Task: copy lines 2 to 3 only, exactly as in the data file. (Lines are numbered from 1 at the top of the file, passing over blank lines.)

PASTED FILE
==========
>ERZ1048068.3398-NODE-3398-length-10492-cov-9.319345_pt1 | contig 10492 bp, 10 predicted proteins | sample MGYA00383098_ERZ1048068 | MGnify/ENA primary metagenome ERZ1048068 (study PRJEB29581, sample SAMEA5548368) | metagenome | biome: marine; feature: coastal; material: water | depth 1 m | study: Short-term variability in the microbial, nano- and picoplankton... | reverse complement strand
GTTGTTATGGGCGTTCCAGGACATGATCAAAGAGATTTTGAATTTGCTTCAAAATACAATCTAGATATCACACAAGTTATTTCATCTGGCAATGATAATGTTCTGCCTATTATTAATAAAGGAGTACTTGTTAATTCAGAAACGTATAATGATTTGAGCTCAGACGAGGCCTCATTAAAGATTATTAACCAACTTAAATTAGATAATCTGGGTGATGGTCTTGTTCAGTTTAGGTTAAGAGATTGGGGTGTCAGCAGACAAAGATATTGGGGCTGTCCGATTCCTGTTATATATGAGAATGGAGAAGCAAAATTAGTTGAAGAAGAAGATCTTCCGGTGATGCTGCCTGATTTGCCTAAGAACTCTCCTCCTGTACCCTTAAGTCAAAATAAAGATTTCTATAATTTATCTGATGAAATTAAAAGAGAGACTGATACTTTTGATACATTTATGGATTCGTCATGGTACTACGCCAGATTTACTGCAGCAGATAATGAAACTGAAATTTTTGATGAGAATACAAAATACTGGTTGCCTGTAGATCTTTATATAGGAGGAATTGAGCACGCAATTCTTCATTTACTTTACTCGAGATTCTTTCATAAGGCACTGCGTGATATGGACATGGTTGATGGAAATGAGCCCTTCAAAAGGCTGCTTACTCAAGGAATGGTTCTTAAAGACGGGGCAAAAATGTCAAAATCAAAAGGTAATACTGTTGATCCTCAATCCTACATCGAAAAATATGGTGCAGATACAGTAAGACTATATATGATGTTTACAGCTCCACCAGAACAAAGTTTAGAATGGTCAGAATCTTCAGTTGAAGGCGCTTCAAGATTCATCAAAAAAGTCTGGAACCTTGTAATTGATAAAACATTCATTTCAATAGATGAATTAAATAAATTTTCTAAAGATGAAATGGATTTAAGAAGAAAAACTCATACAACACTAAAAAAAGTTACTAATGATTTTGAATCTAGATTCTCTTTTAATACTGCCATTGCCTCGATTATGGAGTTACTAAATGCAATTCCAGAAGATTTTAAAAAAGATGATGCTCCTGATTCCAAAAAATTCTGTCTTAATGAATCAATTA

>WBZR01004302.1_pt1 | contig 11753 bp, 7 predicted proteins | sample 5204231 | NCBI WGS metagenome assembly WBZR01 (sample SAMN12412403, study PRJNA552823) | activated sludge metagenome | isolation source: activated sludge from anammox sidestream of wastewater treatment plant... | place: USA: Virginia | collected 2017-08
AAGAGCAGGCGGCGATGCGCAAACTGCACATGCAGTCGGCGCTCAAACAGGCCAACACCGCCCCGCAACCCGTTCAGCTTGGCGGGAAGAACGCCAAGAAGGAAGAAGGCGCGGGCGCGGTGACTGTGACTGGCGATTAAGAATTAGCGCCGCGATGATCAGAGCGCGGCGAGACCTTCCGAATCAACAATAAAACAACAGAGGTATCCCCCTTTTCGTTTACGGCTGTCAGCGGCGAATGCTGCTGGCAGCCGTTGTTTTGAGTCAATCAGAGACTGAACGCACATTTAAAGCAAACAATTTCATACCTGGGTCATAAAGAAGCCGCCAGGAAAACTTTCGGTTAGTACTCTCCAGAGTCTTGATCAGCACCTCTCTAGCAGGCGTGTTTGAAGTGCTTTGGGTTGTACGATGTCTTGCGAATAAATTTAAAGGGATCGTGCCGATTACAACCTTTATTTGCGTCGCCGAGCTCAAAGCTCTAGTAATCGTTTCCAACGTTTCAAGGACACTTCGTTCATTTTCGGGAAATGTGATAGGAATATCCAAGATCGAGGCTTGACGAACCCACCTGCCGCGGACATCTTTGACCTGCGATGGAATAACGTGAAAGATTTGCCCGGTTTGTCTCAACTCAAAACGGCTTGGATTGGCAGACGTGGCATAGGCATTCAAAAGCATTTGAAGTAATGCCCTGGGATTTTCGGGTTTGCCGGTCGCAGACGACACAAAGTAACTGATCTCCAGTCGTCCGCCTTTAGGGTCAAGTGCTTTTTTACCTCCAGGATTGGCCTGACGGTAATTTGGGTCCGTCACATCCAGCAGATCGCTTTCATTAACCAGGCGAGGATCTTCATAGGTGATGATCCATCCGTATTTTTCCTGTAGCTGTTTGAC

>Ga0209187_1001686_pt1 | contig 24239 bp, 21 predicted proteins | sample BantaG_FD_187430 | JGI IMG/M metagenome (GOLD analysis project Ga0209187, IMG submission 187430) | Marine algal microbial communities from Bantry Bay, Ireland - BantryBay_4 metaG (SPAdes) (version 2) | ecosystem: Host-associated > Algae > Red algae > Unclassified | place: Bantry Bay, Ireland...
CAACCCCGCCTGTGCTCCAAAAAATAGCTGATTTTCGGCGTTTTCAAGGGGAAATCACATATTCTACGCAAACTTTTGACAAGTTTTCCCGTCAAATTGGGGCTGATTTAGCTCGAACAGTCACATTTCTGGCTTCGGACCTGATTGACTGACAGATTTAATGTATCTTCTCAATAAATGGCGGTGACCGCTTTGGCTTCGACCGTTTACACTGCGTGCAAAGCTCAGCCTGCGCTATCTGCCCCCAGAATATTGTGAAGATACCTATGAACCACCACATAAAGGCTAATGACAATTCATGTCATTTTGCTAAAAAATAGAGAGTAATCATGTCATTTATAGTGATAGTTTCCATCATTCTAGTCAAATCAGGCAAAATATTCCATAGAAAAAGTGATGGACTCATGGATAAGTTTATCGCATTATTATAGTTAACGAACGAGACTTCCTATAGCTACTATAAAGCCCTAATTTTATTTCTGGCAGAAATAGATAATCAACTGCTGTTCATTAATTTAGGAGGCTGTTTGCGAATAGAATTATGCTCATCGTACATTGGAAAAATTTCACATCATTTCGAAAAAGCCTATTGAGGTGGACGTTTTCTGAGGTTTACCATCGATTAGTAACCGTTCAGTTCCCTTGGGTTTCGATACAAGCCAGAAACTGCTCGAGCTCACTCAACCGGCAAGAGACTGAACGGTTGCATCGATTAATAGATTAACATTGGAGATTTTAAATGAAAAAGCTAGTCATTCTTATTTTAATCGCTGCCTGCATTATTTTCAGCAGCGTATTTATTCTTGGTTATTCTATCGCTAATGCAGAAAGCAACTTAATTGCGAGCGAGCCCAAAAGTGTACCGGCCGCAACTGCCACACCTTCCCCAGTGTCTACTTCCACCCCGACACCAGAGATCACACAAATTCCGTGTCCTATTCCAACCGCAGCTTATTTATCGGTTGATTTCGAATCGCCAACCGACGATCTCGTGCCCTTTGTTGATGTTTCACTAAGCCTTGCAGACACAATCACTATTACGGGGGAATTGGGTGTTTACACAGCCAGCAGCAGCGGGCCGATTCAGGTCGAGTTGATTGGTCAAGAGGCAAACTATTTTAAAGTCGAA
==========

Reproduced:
GTTGTTATGGGCGTTCCAGGACATGATCAAAGAGATTTTGAATTTGCTTCAAAATACAATCTAGATATCACACAAGTTATTTCATCTGGCAATGATAATGTTCTGCCTATTATTAATAAAGGAGTACTTGTTAATTCAGAAACGTATAATGATTTGAGCTCAGACGAGGCCTCATTAAAGATTATTAACCAACTTAAATTAGATAATCTGGGTGATGGTCTTGTTCAGTTTAGGTTAAGAGATTGGGGTGTCAGCAGACAAAGATATTGGGGCTGTCCGATTCCTGTTATATATGAGAATGGAGAAGCAAAATTAGTTGAAGAAGAAGATCTTCCGGTGATGCTGCCTGATTTGCCTAAGAACTCTCCTCCTGTACCCTTAAGTCAAAATAAAGATTTCTATAATTTATCTGATGAAATTAAAAGAGAGACTGATACTTTTGATACATTTATGGATTCGTCATGGTACTACGCCAGATTTACTGCAGCAGATAATGAAACTGAAATTTTTGATGAGAATACAAAATACTGGTTGCCTGTAGATCTTTATATAGGAGGAATTGAGCACGCAATTCTTCATTTACTTTACTCGAGATTCTTTCATAAGGCACTGCGTGATATGGACATGGTTGATGGAAATGAGCCCTTCAAAAGGCTGCTTACTCAAGGAATGGTTCTTAAAGACGGGGCAAAAATGTCAAAATCAAAAGGTAATACTGTTGATCCTCAATCCTACATCGAAAAATATGGTGCAGATACAGTAAGACTATATATGATGTTTACAGCTCCACCAGAACAAAGTTTAGAATGGTCAGAATCTTCAGTTGAAGGCGCTTCAAGATTCATCAAAAAAGTCTGGAACCTTGTAATTGATAAAACATTCATTTCAATAGATGAATTAAATAAATTTTCTAAAGATGAAATGGATTTAAGAAGAAAAACTCATACAACACTAAAAAAAGTTACTAATGATTTTGAATCTAGATTCTCTTTTAATACTGCCATTGCCTCGATTATGGAGTTACTAAATGCAATTCCAGAAGATTTTAAAAAAGATGATGCTCCTGATTCCAAAAAATTCTGTCTTAATGAATCAATTA

>WBZR01004302.1_pt1 | contig 11753 bp, 7 predicted proteins | sample 5204231 | NCBI WGS metagenome assembly WBZR01 (sample SAMN12412403, study PRJNA552823) | activated sludge metagenome | isolation source: activated sludge from anammox sidestream of wastewater treatment plant... | place: USA: Virginia | collected 2017-08